Our modern globalised media can seem to delight in seeing “differences” between people as a battleground that sells stories, however it is much more important to see the spaces between different worldviews as a fertile ground for growth.
Religious Studies at University of Birmingham School is about much more than learning about religions. We will learn from people of faith and people without faith, we will explore and evaluate message of peace and harmony as well as some of the darker sides of faith and politics and above all, we will grow together as a curious learning family prepared to lead the worlds of today and tomorrow.
Religious Studies must be an integral part of all young peoples’ studies and adult daily life. Our modern globalised media can seem to delight in seeing “differences” between people as a battleground that sells stories, however it is much more important to see the spaces between different worldviews as a fertile ground for growth.
Above all, we aim to enjoy our learning, challenge our own preconceptions and become tolerant, sensitive and fair minded students of the future.
In RS we love story telling and use it as a key tool in classrooms. So let me tell you a short story…
The 11 year old came to secondary school knowing bits and pieces about people who wear different clothes, eat different food and do different actions about different gods. They spent a year getting to know two religions in lots of detail, understanding that religion isn’t just about what people wear, eat and do, but is also about community, identity and values.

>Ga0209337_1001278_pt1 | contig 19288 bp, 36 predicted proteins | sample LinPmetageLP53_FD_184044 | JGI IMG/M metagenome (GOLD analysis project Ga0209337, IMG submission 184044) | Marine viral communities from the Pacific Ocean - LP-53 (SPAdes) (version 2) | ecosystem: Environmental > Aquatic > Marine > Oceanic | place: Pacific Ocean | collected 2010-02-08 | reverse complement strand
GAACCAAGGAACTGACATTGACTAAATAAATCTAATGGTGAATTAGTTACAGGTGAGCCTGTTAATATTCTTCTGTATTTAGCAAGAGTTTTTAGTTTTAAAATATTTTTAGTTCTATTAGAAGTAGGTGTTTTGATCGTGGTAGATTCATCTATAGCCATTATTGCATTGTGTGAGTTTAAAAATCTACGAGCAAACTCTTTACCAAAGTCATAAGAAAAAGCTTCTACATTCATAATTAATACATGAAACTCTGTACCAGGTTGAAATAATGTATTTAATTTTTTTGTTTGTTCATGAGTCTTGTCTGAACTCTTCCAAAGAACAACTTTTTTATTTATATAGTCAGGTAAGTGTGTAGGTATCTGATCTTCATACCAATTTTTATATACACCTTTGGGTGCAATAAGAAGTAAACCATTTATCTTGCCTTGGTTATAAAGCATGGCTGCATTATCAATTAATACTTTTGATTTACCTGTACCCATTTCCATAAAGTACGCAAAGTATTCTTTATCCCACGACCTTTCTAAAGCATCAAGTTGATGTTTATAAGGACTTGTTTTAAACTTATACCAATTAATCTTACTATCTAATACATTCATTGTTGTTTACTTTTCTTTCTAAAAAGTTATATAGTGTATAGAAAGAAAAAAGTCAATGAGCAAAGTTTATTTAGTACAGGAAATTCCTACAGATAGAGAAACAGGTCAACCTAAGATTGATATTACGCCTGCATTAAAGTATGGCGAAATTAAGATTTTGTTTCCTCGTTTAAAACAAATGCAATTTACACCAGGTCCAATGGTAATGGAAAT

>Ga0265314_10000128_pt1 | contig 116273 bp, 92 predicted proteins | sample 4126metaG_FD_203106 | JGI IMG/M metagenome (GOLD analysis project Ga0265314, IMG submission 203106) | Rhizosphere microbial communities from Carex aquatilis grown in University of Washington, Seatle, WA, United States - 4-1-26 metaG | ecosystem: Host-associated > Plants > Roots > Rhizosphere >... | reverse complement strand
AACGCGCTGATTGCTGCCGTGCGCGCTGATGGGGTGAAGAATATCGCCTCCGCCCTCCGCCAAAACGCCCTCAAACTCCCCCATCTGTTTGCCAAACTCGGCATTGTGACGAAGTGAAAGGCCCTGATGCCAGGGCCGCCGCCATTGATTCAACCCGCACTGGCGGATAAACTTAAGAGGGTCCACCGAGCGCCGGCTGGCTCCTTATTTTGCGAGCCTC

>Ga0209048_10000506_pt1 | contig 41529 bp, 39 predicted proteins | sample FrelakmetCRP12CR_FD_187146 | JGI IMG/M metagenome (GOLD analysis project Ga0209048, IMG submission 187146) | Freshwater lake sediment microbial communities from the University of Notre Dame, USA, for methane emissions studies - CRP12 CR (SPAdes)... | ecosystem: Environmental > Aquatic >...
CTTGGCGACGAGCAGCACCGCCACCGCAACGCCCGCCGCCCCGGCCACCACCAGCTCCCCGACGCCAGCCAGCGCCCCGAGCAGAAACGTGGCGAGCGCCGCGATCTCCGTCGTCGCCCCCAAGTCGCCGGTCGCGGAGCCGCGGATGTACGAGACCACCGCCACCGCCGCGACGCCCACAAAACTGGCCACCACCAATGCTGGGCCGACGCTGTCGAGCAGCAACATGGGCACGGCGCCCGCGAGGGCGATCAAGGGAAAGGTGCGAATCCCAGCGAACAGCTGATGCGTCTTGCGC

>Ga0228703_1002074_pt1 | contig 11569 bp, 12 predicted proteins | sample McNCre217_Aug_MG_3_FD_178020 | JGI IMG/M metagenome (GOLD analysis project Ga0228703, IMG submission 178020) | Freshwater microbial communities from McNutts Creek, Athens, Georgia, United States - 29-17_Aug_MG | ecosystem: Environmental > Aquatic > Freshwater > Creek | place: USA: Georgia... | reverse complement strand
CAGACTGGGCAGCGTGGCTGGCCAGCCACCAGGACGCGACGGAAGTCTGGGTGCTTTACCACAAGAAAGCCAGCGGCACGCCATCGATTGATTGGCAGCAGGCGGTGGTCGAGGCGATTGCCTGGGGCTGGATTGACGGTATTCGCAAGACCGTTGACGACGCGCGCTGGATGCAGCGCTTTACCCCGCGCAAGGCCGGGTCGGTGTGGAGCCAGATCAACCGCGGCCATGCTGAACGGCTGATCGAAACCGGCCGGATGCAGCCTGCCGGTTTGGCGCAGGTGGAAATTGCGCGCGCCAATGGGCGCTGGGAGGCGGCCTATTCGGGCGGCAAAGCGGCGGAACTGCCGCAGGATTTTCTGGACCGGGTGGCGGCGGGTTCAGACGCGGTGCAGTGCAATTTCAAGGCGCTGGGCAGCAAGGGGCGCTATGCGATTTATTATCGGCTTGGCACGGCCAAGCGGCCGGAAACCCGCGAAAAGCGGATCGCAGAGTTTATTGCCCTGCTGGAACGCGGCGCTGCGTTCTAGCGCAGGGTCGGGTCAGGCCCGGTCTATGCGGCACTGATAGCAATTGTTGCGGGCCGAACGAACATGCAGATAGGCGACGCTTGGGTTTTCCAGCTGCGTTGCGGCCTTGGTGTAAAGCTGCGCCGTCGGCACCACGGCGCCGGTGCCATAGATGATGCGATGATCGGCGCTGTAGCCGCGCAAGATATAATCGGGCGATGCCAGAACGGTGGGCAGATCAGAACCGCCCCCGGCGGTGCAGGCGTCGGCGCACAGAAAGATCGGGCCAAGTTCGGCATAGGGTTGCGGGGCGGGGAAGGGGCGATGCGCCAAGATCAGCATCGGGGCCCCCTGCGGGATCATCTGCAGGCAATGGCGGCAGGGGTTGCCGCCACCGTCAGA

When they turned 13, they had come to understand that there are lots of different people that wear the badge of one religion, appreciating that Sikhs, Muslims, Jews, Christians, Buddhists and Hindus might all come across differently.
At GCSE options time, the 14 year old had been inspired by the Big Philosophical and Ethical Questions that they’d been debating and reasoning about and was hungry to know more about how Christian and Muslim faith, and how these religious groups reacted to events in the modern world.
By the time it came to choosing A Levels, the 16 year old had a tremendous brain and was becoming very thoughtful, but wanted more of a challenge in unpicking the tricky and controversial aspects of Religious Studies so they chose to analyse whether there was a soul, what is real and whether or not humans really are sinful creatures.
By this point the questions had become far too big and intense for one mind to manage so the 18 year old had to go out into this vast and exciting word to find more brains to pick and questions that needed exploring, so considered being a theologian, philosopher, sociologist, psychologist, artist, literature scholar, lawyer, politician, journalist, linguist, scientist, economist…
Ms E Ellis Bryant
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